If your prospect still insists that your price tag is hefty, even after you’ve explained to them why your product offers more features and better value for money, it’s a sign that they’re not serious and that you shouldn’t be wasting your time with them.
13. We’ve Got So Much on the Plate Right Now
You should be prepared to hear something like this more often than not.
However, despite the fact that you should be empathetic and understanding when it comes to the post-pandemic situation in which many businesses have found themselves, you should still not give up on your prospect.
First of all, it’s important to establish whether you aren’t dealing with a tire kicker that will only waste your time.
Don’t hesitate to get to the bottom of the problem right away.
In other words, when you hear the dreaded “There’s so much going on right now. Call me back next month/quarter/year,” ask them directly what they expect to be different then.
Be polite, but try to unearth what kind of change they’re hoping for, to see whether they’re just trying to make a lame excuse or they’re really in a bad place.
Based on their answers, there are two possibilities.
If it’s the former, you can call it quits, because that prospect doesn’t actually have an intention to purchase from you.
Accept that and move on.
Maybe it’s for the better because in that case, you’re dealing with a prospect that’s not the right fit for your business, and the other way round.
On the other hand, if your prospects start talking about the challenges they’re facing at the moment, you can provide some additional value by offering them premium features for a regular price.
Or you can allow them to purchase just a couple of features they need at a lower price.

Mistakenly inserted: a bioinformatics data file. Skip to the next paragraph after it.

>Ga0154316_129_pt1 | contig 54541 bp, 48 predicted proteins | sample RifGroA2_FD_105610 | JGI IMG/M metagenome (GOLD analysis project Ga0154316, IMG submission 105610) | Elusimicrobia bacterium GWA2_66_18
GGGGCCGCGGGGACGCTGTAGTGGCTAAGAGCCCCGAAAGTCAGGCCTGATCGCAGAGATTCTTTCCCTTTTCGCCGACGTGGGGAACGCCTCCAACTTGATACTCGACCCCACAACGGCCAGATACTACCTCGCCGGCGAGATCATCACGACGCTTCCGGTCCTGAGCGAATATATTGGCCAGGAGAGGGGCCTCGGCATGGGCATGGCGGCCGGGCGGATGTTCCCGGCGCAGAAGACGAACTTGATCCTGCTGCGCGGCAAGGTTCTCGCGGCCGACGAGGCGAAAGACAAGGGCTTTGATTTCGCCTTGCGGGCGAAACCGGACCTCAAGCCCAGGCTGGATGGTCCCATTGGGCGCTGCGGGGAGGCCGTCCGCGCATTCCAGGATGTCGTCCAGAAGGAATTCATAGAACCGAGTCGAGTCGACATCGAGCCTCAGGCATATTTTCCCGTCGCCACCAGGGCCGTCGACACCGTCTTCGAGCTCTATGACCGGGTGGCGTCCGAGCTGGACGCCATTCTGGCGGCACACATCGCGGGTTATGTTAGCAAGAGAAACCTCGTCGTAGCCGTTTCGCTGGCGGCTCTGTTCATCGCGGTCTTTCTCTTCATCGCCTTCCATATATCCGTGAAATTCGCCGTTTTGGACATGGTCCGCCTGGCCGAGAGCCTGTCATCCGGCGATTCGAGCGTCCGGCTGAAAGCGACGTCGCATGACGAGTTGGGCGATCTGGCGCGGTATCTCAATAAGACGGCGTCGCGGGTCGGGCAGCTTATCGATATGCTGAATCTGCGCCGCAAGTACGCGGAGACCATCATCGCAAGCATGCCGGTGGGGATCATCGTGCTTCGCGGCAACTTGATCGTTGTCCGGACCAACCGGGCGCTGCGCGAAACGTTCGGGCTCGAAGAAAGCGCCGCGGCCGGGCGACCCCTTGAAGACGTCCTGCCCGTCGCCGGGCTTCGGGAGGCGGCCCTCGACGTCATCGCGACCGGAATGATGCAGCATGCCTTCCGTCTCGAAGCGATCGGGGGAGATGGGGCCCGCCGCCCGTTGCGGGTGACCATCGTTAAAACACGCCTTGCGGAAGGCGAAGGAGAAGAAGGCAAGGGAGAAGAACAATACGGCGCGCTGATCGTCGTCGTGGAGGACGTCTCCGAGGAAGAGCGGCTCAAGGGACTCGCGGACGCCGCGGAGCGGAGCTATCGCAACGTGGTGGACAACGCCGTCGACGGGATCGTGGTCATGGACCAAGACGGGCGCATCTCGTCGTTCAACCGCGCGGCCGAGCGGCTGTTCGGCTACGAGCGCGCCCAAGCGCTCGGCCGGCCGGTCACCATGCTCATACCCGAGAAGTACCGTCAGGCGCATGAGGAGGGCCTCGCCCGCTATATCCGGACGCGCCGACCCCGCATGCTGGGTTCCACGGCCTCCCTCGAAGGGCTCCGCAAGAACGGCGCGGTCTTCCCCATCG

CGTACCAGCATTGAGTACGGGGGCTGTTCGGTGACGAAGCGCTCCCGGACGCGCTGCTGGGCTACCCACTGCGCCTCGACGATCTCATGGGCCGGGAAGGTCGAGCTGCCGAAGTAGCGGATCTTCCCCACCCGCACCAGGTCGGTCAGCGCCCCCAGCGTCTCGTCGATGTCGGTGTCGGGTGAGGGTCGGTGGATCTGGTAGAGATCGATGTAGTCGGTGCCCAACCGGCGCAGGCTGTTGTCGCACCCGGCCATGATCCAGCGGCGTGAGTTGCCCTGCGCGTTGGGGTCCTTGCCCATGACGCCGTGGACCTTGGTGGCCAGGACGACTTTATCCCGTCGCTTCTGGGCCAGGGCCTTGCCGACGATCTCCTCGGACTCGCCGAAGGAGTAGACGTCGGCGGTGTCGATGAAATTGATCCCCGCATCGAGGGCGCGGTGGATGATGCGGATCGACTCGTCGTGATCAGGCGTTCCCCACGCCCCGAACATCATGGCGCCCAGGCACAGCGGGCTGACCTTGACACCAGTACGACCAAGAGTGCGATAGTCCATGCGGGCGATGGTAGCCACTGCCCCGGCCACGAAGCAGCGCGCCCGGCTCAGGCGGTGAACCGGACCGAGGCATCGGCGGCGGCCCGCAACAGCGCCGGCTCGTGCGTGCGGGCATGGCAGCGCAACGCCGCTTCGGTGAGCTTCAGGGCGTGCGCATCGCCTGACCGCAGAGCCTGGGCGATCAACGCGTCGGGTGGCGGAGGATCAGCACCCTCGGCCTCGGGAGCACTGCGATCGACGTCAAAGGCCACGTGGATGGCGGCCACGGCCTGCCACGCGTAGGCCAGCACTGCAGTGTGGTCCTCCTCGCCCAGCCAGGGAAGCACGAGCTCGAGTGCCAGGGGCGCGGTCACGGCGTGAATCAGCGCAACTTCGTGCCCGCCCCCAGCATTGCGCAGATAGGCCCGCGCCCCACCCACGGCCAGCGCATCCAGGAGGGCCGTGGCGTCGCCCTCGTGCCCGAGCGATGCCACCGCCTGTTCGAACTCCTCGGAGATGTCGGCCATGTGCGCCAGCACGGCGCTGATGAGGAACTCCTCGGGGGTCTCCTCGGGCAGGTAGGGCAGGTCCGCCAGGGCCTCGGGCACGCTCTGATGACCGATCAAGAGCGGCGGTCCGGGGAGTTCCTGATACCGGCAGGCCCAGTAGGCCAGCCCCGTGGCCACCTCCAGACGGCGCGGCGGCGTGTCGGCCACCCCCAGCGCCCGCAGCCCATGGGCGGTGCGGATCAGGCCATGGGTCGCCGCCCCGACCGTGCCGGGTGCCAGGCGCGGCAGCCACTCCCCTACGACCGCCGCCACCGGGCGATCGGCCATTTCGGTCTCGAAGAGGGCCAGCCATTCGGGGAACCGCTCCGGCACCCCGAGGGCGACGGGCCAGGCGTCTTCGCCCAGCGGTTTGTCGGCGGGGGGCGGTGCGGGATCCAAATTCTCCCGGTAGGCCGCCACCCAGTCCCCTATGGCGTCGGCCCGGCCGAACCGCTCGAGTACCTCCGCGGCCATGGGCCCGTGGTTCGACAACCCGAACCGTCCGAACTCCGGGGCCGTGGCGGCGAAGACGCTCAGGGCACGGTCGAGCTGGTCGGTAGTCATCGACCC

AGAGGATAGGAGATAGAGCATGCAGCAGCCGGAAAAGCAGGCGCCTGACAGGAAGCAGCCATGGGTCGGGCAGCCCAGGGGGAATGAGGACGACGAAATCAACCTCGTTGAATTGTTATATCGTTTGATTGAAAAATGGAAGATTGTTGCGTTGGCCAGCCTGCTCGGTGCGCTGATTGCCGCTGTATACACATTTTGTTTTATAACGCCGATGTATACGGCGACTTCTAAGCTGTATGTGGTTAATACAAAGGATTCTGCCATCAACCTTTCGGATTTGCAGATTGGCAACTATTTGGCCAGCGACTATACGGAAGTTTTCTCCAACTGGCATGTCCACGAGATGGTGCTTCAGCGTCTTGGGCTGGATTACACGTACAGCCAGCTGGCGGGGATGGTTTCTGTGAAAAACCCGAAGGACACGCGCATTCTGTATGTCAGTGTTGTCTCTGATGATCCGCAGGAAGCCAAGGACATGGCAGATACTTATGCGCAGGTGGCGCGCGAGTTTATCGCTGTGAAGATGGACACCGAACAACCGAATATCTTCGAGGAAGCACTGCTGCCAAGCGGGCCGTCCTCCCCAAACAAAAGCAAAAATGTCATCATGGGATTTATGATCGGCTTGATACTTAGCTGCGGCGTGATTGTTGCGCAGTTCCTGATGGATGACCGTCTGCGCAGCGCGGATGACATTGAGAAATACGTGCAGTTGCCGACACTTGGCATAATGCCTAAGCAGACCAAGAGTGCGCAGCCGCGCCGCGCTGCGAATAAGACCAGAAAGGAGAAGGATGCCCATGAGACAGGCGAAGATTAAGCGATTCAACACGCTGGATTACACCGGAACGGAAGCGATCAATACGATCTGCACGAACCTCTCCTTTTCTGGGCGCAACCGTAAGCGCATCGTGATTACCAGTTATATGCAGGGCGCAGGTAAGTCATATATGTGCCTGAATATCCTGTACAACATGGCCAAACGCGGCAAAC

Find the right pricing model, and you’ll score yourself a loyal customer.
14. I Have to Think About It
This doesn’t sound like a harsh brush-off, does it?
However, it’s actually a combo of a couple of the above objections – budget, authority, need, and timing.
These prospects will frequently ask you to send them more information and give them some time to think about your offer, and it’s very likely that you won’t hear from them ever again.
Although their intentions are basically good, they’re not invested in this deal.
The worst thing you can do is leave it up to them to follow up.
That practically equals giving them control over your entire conversation because you’ll be the one waiting for them to decide and call you back.
Instead of that:
- Insist on setting a date for your next call
- Tell them that you’ll reach out and when.
For example, find out what they would like you to include in your informational email or any similar open-ended questions to get them to talk.
This way, you’ll be able to break the ice and get the conversation going.
Handling objections is a crucial part of your sales process, as it enables you to distinguish between qualified prospects who are worthy of your efforts and those who don’t have the potential to turn into your paying customers and to whom you should say goodbye. Keep track of your own successful ways to handle these objections, as you will be better prepared the next time such an issue comes up.